Super Skills of Reading: how to help your child become a better reader
This reading thing…… I know from teaching experience that the path to literacy isn’t always straightforward or pain-free. In 20+ years of teaching and tutoring, I’ve seen children chip away at the reading process ~ and when a child cracks the code it’s a wonderful thing. And if you have a struggling reader, they need our help before they come disengaged. Let’s look at some Super Skills for Reading: skills that are relevant to pre-readers, primary school-aged and early secondary students.
Ensuring the super skills happen
When the super skills work together smoothly and effectively, children learn to read efficiently. Although reading is a complicated, multi-layered task, it is an individual journey. It’s important to mention that what takes place in the early years holds the key to them being reading-ready: it will shape their experience to sail rather than fail.
Let’s break down some core literacy development skills with the aim of setting our kids up to soar.
1. Alphabetical understanding: the basic grasp that written words are made up of letters of the alphabet and are parts of spoken words.
2. Phonological awareness: this is the ability to focus on the sounds of spoken language rather than their meaning. This includes word awareness, hearing rhyme patterns in a list of words and in the sounds of rhythms that make up words.
3. Phonics: the ability to recognize the connection between sounds and letters they make. This process of mapping the sounds in words to written words is a very important reading skill. Children first decode the words into sounds and encode the sounds into words as they write and spell.
4. Vocabulary: A good vocabulary is a fundamental part of academic success. This reading skill is necessary to understand the meaning of words, their definitions, and their context. The more words a child knows, the better they are at reading and understanding the texts they read.
5. Fluency: is the ability to read aloud with understanding, accuracy, and speed. It is a skill needed for good reading comprehension. Kids fluent in reading know how to read smoothly, at a good pace, using proper tone, and without making too many errors.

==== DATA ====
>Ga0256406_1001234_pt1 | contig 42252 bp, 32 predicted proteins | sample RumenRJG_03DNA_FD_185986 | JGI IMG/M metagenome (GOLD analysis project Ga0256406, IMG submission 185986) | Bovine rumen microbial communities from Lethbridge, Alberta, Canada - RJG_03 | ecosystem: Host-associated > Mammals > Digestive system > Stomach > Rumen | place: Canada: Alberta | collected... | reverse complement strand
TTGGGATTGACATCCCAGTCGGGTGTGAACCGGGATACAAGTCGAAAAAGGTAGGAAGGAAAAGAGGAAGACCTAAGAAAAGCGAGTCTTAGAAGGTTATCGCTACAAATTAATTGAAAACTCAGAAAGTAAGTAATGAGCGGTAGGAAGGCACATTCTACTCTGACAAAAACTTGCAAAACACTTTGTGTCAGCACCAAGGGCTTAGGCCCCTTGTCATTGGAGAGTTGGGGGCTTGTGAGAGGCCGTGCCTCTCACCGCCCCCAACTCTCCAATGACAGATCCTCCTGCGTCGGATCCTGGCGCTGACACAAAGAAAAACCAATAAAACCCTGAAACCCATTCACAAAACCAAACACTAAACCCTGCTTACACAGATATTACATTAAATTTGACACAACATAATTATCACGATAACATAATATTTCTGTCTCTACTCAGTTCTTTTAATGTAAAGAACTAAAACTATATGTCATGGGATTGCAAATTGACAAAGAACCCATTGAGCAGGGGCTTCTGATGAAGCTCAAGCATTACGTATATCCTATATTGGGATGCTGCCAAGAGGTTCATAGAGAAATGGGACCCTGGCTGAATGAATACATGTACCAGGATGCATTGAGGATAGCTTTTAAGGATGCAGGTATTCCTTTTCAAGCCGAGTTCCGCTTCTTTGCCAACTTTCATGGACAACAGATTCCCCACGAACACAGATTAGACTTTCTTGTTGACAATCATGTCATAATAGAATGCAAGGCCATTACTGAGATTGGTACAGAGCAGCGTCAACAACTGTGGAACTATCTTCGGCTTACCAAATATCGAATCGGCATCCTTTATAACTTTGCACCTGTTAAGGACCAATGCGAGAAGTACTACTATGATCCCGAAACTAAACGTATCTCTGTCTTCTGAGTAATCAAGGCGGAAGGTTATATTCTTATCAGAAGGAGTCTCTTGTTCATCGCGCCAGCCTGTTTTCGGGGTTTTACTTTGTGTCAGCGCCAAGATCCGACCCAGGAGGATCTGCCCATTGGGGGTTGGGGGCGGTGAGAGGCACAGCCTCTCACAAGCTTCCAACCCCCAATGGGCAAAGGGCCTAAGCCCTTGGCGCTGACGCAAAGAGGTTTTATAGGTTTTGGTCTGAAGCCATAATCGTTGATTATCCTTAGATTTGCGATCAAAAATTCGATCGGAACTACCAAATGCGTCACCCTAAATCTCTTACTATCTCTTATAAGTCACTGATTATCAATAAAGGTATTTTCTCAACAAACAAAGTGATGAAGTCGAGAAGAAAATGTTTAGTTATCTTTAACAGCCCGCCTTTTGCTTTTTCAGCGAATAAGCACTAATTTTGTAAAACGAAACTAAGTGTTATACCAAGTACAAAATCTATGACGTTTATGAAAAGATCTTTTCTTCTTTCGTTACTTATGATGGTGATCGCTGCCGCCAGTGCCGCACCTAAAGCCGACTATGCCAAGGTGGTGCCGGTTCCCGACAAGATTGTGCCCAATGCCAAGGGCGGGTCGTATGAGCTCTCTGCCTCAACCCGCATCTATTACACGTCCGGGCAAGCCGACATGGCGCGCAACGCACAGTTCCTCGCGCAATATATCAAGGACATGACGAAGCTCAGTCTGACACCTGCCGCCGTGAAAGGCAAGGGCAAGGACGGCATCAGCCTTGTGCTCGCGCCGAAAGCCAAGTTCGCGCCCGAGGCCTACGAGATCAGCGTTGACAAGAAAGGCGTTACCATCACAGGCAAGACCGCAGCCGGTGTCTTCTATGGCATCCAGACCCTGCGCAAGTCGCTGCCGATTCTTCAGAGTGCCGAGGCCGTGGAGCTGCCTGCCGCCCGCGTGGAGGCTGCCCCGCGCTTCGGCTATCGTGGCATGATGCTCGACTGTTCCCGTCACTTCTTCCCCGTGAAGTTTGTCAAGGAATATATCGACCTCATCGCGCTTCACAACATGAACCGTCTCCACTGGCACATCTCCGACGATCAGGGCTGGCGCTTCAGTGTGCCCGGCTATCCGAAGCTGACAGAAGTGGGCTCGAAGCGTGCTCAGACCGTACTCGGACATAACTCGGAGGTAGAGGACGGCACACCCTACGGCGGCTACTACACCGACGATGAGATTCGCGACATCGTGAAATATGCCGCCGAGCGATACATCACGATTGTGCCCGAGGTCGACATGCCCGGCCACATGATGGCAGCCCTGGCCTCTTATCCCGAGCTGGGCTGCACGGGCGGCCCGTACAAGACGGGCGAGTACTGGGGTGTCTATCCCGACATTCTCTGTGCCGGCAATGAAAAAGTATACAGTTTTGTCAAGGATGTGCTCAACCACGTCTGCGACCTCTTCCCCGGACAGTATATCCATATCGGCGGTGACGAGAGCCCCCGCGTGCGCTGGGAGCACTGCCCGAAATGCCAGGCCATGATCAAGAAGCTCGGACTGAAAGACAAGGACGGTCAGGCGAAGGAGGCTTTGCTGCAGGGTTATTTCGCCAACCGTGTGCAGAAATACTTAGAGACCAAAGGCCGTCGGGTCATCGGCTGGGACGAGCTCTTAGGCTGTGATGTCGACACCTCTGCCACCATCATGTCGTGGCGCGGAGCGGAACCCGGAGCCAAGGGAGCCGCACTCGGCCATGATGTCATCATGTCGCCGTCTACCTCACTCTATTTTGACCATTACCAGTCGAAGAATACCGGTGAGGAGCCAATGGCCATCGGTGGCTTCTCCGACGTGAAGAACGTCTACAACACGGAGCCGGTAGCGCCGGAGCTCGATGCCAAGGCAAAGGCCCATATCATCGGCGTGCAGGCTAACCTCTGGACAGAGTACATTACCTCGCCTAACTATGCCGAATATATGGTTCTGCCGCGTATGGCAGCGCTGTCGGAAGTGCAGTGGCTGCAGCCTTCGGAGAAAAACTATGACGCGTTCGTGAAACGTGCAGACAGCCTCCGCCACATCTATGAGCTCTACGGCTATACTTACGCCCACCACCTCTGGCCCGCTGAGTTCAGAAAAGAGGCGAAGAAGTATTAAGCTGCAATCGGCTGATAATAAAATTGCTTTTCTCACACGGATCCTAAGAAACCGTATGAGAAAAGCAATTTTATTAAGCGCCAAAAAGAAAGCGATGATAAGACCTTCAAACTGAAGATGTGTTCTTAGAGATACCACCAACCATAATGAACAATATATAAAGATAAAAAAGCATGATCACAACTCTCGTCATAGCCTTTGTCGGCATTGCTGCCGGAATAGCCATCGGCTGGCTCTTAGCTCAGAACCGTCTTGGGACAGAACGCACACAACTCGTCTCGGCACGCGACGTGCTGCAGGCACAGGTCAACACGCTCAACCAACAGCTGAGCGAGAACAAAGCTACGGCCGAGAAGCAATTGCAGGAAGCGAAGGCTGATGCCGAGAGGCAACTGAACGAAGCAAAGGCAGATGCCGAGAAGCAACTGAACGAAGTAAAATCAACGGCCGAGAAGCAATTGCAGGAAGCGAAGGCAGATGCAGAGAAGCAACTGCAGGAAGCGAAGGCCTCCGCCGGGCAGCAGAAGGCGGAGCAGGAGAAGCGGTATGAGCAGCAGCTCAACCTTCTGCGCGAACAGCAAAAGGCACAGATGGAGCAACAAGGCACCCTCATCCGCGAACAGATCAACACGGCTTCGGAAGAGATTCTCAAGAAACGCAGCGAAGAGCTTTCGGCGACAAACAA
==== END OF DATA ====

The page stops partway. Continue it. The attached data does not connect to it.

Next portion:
6. Comprehension: this is the endgame. It’s a biggie and it’s my passion. When a reader can read and understand, and remember what it is that they’ve read, they’ve made it! Reading comprehension is a complex skill that requires time and practice to develop fully. If you are an educator and parent of upper primary, or early secondary children who struggle with reading don’t despair. My firm belief is that reading comprehension skills CAN be improved, IF you present kids with great content and quality reading instruction.
How we have implemented these reading ideas into our programs
How can we improve the learning experience for those who find literacy challenging or those kids who don’t engage with reading?
Kids need content that appeals to them. Find books that are a great read.
Children also need reading resilience. In high school, they will read huge pieces of text – and it’s not always what they love, find funny or are interested in. I often ask parents: How is your child going to cope if all they’ve had is a diet of joke books with small bites of text? Provide them with lots of different books, be a reading role model and even read the same books as them (I found this very successful with my young teen). If you’d like some ideas to get your kids reading, listen to my ABC Canberra interview here:
a) the need for quality reading material that engages older students
b) a decline in reading skills over the past two years (COVID’s impact largely)
We are incredibly passionate about improving kids’ literacy – research consistently supports the fact that confident readers achieve more highly than disengaged learners.
If we can get our children to enjoy reading they will grow into a reader, and that reader has more doors open to them in this world.
Check out our recent appearance on Channel 7 News ~
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Check out our blogs for more ideas and tips.
Brought to you by Tanya Grambower